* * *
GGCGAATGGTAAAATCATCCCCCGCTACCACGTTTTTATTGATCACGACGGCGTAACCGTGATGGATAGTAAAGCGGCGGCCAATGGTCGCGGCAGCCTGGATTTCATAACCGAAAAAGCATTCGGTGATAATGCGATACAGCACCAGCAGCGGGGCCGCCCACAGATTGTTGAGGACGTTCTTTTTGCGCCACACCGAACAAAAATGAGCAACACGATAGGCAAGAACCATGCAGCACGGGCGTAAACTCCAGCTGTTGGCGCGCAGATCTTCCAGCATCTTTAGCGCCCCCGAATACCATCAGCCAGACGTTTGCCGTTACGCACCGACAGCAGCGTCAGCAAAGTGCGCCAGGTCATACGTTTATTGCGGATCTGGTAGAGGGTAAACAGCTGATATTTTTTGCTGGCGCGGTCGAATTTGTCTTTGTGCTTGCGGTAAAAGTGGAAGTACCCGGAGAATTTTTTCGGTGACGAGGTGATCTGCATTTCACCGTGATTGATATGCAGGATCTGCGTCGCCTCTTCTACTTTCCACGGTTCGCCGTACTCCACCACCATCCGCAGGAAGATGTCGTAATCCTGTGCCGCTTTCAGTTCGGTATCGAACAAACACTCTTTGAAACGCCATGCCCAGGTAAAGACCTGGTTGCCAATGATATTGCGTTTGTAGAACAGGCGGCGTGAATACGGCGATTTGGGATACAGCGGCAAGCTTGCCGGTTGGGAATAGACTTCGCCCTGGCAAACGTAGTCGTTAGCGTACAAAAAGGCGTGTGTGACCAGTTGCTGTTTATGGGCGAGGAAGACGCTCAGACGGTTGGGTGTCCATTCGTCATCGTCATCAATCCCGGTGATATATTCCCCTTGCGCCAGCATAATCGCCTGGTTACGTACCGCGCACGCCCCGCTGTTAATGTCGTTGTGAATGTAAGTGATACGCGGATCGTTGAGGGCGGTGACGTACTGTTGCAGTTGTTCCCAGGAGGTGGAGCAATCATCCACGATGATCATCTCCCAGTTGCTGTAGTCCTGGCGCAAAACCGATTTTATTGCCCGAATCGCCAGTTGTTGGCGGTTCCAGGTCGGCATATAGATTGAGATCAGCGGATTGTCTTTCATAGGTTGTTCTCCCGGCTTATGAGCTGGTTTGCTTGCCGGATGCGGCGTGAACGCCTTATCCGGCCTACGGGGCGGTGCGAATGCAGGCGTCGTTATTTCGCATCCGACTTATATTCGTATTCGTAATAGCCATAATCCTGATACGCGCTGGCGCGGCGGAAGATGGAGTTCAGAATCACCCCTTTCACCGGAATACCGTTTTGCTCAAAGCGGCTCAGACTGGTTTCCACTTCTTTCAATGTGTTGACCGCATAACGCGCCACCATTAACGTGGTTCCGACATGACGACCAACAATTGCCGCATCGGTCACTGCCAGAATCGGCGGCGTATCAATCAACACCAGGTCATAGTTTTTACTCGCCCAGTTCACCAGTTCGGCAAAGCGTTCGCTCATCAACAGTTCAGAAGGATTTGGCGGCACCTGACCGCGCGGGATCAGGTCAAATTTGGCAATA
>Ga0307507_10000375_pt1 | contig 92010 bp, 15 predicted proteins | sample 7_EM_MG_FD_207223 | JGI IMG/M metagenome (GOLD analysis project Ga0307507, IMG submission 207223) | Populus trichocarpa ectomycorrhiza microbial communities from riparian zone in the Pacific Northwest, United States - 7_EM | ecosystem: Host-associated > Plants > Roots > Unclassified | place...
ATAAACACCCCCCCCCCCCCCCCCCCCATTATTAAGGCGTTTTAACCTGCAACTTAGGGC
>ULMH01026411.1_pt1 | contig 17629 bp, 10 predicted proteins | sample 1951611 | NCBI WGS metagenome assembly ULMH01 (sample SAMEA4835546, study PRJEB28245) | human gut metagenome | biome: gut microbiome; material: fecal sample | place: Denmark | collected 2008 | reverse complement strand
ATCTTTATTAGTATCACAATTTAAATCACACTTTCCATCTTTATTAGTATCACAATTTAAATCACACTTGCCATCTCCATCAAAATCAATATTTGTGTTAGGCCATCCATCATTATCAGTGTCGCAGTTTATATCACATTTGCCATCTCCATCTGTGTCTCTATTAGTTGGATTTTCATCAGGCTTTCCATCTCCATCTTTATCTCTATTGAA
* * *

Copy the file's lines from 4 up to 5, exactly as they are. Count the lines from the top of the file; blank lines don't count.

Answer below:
>ULMH01026411.1_pt1 | contig 17629 bp, 10 predicted proteins | sample 1951611 | NCBI WGS metagenome assembly ULMH01 (sample SAMEA4835546, study PRJEB28245) | human gut metagenome | biome: gut microbiome; material: fecal sample | place: Denmark | collected 2008 | reverse complement strand
ATCTTTATTAGTATCACAATTTAAATCACACTTTCCATCTTTATTAGTATCACAATTTAAATCACACTTGCCATCTCCATCAAAATCAATATTTGTGTTAGGCCATCCATCATTATCAGTGTCGCAGTTTATATCACATTTGCCATCTCCATCTGTGTCTCTATTAGTTGGATTTTCATCAGGCTTTCCATCTCCATCTTTATCTCTATTGAA